Chandra Reveals Outburst From Old Black Holes
April 30, 2012

Chandra Reveals Outburst From Old Black Holes

Astronomers using NASA's Chandra X-ray Observatory have found evidence for a population of old stellar black holes.

The discovery provides new insight into the nature of stellar black holes, which is a class that can produce as much energy in X-rays as what a million suns could radiate at all wavelengths.

The astronomers used Chandra to find an outburst that was produced by a black hole in the spiral galaxy M83, which is located about 15 million light years from Earth.

Chandra helped the researchers discover a new ultra luminous X-ray source, or ULX.  NASA said these objects give off more X-rays than most binary systems, in which a companion star orbits the remains of a collapsed star.

These collapsed stars form either a dense core known as a neutron star, or a black hole.  The space agency said the extra X-ray emission suggests ULXs contain black holes that might be more massive than the ones found other places in the galaxy.

The companion stars to ULXs are young, massive stars, and the new research provides evidence that ULXs can contain much older black holes.

Astronomers compared the ULX discovery from 2010 with data from Chandra images taken from 2000 and 2001.

The compared images showed that the source had increased in X-ray brightness by at least 3,000 times and has since become the brightest X-ray source in M83.

The sudden brightening of the M83 ULX is one of the largest changes in X-rays that has even been seen for this type of object, according to NASA.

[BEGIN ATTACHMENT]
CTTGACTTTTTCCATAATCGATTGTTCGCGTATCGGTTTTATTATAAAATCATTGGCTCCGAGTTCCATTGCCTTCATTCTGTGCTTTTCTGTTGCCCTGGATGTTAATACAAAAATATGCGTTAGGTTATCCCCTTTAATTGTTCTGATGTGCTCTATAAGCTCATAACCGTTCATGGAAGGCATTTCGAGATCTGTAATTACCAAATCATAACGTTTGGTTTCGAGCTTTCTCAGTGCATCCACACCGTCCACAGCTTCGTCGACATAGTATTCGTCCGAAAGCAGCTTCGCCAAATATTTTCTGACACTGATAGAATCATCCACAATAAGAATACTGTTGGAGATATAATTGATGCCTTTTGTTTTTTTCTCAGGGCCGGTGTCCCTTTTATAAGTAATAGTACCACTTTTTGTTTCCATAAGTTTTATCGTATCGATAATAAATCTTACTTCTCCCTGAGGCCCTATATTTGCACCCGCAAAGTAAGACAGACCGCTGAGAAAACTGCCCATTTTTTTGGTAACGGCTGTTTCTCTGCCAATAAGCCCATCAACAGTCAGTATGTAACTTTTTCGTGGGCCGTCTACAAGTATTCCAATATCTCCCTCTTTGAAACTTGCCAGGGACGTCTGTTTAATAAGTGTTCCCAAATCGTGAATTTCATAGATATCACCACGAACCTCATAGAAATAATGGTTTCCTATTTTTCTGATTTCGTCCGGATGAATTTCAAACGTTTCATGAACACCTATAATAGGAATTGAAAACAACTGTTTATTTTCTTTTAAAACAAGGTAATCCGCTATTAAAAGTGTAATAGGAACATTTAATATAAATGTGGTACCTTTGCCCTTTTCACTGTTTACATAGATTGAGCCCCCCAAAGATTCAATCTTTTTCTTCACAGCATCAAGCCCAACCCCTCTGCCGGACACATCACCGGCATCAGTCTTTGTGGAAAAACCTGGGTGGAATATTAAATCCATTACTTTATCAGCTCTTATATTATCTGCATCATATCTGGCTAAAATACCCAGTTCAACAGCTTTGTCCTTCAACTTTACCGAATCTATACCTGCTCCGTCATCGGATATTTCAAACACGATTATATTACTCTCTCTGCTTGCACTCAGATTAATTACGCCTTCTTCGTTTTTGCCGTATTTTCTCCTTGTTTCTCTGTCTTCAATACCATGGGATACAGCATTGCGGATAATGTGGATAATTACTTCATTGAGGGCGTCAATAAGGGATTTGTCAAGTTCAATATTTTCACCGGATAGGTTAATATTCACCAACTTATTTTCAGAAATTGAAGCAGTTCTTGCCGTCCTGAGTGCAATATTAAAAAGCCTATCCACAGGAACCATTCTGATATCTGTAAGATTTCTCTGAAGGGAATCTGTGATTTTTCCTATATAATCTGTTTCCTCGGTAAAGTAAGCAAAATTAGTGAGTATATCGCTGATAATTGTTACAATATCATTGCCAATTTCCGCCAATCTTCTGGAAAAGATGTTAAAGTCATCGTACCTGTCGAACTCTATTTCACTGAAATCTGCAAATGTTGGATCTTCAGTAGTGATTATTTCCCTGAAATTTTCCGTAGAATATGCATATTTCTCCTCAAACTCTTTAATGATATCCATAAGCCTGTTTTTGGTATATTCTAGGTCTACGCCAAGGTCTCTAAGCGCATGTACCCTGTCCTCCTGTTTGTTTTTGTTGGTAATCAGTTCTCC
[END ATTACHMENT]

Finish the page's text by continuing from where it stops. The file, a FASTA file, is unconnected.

"The flaring up of this ULX took us by surprise and was a sure sign we had discovered something new about the way black holes grow," Roberto Soria of Curtin University in Australia, who led the new study, said in a press release.

The researchers said that the jump in X-ray brightness occurred because of a sudden increase in the amount of material falling into the black hole.

The astronomers used optical images from the Gemini Observatory and NASA's Hubble Space Telescope in 2011 to discover a bright blue source at the position of the X-ray source.

They found that the object had not been previously observed in Magellan Telescope images that was taken in April 2009, or a Hubble image that was taken back in August 2009.

The lack of blue source in the previous images indicates the black hole's companion star is fainter, redder and has a lower mass than most of the companions that previously had been linked to ULXs.

"If the ULX only had been observed during its peak of X-ray emission in 2010, the system easily could have been mistaken for a black hole with a massive, much younger stellar companion, about 10 to 20 million years old," co-author William Blair of Johns Hopkins University in Baltimore said in a press release.

The companion to the black hole in M83 is likely a red giant star 500 million years old, with a mass four times the our Sun.

"With these two objects, it's becoming clear there are two classes of ULX, one containing young, persistently growing black holes and the other containing old black holes that grow erratically," Kip Kuntz, a co-author of the new M83 paper, also of Johns Hopkins University, said in a press release. "We were very fortunate to observe the M83 object at just the right time to make the before and after comparison."

The researchers will be reporting their findings in the May 10th issue of The Astrophysical Journal.


Image Caption: Composite image of spiral galaxy M83. (X-ray: NASA/CXC/Curtin University/R. Soria et al., Optical: NASA/STScI/ Middlebury College/F. Winkler et al.)